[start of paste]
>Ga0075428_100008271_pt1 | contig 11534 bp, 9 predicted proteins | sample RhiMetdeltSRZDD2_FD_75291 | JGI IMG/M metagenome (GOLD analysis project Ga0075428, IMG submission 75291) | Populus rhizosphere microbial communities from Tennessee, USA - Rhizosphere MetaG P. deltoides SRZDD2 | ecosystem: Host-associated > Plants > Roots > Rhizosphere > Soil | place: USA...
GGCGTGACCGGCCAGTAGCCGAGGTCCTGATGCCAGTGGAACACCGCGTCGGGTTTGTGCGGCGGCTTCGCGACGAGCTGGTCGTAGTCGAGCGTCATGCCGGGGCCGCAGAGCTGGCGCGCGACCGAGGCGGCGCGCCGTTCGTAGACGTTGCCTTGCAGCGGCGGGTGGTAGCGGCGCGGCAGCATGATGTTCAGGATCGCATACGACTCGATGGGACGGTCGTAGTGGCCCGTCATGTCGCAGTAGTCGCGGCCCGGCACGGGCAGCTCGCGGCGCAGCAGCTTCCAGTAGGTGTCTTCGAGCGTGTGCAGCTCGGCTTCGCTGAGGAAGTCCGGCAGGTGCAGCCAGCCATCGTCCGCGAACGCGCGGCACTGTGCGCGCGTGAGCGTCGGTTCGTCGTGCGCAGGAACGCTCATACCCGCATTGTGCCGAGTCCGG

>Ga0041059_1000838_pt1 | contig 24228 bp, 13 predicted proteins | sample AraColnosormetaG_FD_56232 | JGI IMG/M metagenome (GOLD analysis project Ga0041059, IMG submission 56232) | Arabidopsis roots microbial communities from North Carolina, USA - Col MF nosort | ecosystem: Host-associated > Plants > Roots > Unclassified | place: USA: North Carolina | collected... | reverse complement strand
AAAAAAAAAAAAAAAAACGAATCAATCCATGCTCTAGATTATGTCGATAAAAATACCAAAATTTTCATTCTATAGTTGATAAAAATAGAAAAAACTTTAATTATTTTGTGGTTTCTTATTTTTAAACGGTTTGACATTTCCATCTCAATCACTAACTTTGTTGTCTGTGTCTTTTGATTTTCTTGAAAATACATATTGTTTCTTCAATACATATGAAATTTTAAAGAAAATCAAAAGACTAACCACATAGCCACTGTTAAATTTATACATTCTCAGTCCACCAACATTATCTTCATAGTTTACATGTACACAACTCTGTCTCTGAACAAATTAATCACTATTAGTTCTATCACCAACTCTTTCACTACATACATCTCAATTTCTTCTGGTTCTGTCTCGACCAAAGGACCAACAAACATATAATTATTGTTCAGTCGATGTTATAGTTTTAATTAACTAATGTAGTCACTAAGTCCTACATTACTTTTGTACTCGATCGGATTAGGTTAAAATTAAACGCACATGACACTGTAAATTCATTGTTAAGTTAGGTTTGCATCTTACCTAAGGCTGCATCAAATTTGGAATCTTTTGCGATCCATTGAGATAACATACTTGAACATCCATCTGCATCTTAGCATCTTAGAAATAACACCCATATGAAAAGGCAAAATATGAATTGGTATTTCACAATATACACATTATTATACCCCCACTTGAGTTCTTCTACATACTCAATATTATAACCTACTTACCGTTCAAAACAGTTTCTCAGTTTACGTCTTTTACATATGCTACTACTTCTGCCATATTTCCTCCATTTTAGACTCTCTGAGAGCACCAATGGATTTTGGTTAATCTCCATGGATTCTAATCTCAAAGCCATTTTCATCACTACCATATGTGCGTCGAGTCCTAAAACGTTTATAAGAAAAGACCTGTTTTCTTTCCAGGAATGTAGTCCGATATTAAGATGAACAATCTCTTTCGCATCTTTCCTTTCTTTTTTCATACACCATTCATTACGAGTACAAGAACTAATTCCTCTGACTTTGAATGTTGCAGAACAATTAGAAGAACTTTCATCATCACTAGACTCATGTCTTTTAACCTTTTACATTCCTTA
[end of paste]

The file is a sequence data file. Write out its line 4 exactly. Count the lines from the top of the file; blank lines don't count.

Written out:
AAAAAAAAAAAAAAAAACGAATCAATCCATGCTCTAGATTATGTCGATAAAAATACCAAAATTTTCATTCTATAGTTGATAAAAATAGAAAAAACTTTAATTATTTTGTGGTTTCTTATTTTTAAACGGTTTGACATTTCCATCTCAATCACTAACTTTGTTGTCTGTGTCTTTTGATTTTCTTGAAAATACATATTGTTTCTTCAATACATATGAAATTTTAAAGAAAATCAAAAGACTAACCACATAGCCACTGTTAAATTTATACATTCTCAGTCCACCAACATTATCTTCATAGTTTACATGTACACAACTCTGTCTCTGAACAAATTAATCACTATTAGTTCTATCACCAACTCTTTCACTACATACATCTCAATTTCTTCTGGTTCTGTCTCGACCAAAGGACCAACAAACATATAATTATTGTTCAGTCGATGTTATAGTTTTAATTAACTAATGTAGTCACTAAGTCCTACATTACTTTTGTACTCGATCGGATTAGGTTAAAATTAAACGCACATGACACTGTAAATTCATTGTTAAGTTAGGTTTGCATCTTACCTAAGGCTGCATCAAATTTGGAATCTTTTGCGATCCATTGAGATAACATACTTGAACATCCATCTGCATCTTAGCATCTTAGAAATAACACCCATATGAAAAGGCAAAATATGAATTGGTATTTCACAATATACACATTATTATACCCCCACTTGAGTTCTTCTACATACTCAATATTATAACCTACTTACCGTTCAAAACAGTTTCTCAGTTTACGTCTTTTACATATGCTACTACTTCTGCCATATTTCCTCCATTTTAGACTCTCTGAGAGCACCAATGGATTTTGGTTAATCTCCATGGATTCTAATCTCAAAGCCATTTTCATCACTACCATATGTGCGTCGAGTCCTAAAACGTTTATAAGAAAAGACCTGTTTTCTTTCCAGGAATGTAGTCCGATATTAAGATGAACAATCTCTTTCGCATCTTTCCTTTCTTTTTTCATACACCATTCATTACGAGTACAAGAACTAATTCCTCTGACTTTGAATGTTGCAGAACAATTAGAAGAACTTTCATCATCACTAGACTCATGTCTTTTAACCTTTTACATTCCTTA